Environment

More than 840 000 people in Puerto Rico without power again


More than 840 000 people across Puerto Rico lost power on April 12, 2018, as the U.S. territory continues to struggle after the damage caused by Hurricane “Maria” last fall, according to island’s Electric Power Authority. The 2018 Atlantic hurricane season is less than 2 months away.

The power company said that a tree fell onto the main line supplying power to the capital, San Juan, and its surrounding communities along the northern coast, and to the southeast part of the island. The tree had fallen when crews were clearing land in Cayey, a mountain town in southeastern Puerto Rico, as part of a power-restoration project connected with the hurricane.

Puerto Ricans have dealt with the power lines failing multiple times in recent months. Since the hurricane Maria devastation six months ago, several communities near Cayey remain without power. More than 1 200 generators provided by the Federal Emergency Management Agency are still the primary source of power for hospitals, more than two dozen police and fire stations, correctional facilities and water pumps across the rest of the island.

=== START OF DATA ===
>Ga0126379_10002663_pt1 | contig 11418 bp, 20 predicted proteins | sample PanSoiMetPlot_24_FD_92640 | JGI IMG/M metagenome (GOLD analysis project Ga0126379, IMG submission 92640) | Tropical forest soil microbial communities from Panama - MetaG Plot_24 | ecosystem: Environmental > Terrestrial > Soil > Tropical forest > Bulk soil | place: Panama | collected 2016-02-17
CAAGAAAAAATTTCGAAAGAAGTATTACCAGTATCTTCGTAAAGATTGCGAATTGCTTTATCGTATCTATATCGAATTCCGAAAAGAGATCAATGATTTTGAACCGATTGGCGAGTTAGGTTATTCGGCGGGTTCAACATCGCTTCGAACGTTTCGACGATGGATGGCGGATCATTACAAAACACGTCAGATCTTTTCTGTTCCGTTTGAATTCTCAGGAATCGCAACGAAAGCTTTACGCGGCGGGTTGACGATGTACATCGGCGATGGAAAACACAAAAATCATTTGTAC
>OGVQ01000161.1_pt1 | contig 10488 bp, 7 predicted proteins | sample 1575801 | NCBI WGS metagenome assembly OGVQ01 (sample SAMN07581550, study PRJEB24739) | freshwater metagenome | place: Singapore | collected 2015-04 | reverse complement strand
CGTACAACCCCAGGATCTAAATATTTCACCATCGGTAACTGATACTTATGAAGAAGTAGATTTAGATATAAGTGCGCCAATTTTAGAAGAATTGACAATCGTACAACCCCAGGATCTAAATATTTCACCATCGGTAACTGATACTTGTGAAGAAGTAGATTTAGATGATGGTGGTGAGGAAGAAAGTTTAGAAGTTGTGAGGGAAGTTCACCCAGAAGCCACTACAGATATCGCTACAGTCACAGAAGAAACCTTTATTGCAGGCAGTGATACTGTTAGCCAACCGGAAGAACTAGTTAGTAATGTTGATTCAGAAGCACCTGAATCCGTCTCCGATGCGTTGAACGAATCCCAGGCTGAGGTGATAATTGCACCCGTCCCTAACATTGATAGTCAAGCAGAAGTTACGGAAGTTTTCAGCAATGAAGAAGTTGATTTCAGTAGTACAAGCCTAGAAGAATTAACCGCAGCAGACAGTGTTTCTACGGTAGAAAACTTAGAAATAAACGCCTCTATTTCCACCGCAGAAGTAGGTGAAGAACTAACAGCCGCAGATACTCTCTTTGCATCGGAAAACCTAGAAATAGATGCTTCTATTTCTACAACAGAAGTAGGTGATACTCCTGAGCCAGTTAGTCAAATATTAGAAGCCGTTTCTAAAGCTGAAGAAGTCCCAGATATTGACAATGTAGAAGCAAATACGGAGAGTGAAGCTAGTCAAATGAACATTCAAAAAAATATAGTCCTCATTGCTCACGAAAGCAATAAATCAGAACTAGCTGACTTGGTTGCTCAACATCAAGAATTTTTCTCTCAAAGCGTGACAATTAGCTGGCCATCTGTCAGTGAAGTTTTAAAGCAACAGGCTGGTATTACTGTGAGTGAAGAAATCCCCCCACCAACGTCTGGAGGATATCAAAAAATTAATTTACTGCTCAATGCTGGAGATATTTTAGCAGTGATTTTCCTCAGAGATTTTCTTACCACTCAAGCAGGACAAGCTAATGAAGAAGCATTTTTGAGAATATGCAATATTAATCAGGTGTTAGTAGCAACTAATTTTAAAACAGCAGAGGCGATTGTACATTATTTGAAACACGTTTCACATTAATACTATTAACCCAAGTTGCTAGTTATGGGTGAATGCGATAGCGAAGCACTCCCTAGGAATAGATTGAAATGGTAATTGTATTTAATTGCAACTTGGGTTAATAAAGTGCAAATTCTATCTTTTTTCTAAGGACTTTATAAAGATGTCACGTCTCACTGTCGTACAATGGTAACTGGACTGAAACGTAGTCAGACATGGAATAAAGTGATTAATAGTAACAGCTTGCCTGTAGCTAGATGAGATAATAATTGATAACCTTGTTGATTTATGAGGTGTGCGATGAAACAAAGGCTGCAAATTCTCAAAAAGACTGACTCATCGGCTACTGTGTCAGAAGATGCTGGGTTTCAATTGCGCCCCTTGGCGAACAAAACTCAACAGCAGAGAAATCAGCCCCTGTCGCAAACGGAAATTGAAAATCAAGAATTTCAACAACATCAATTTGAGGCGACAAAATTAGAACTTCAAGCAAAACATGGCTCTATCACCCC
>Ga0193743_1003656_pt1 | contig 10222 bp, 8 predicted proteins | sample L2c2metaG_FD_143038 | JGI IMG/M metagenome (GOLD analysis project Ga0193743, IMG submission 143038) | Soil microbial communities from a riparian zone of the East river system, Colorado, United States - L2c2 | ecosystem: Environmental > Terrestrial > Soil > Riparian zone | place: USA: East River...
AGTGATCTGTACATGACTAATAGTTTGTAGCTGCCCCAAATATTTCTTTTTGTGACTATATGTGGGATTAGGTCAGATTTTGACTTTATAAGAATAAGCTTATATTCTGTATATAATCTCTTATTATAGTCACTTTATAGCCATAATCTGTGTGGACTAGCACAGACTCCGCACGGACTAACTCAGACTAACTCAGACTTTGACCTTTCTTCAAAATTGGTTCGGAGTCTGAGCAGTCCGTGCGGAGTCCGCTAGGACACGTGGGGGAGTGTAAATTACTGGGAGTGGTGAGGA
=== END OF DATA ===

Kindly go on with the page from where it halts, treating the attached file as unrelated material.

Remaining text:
Blackouts are common after the hurricane tore the country: One in mid-February caused by an explosion at an electrical substation left nearly 1 million around San Juan without power. Next hurricane season is less than two months away, which brings more concerns to Puerto Ricans.

On the afternoon of April 12, power slowly began returning to various parts of San Juan, said the capital’s mayor, Carmen Yulín Cruz. Backup generators powered Puerto Rico’s main public hospital and international airport.

“This is the same line that was ‘fixed’ by Whitefish,” the mayor said, referring to Whitefish Energy, a small Montana firm that landed Puerto Rico’s biggest contract to restore power.

The contract was canceled after lawmakers began asking how the company, which had just two employees at the time of the storm, claimed it brought hundreds of workers and 2 500 tons of equipment to the island to make electrical repairs.

On April 11, federal officials told a congressional hearing that they hope to implement a plan by June to strengthen and stabilize Puerto Rico’s electrical grid, according to the Associated Press. The initial estimated cost to rebuild the grid is $17.6 billion, although that number could change, according to the Washington Post.

The 2018 Atlantic hurricane season officially begins June 1 and ends November 30.

Featured image: Jose M Garcia





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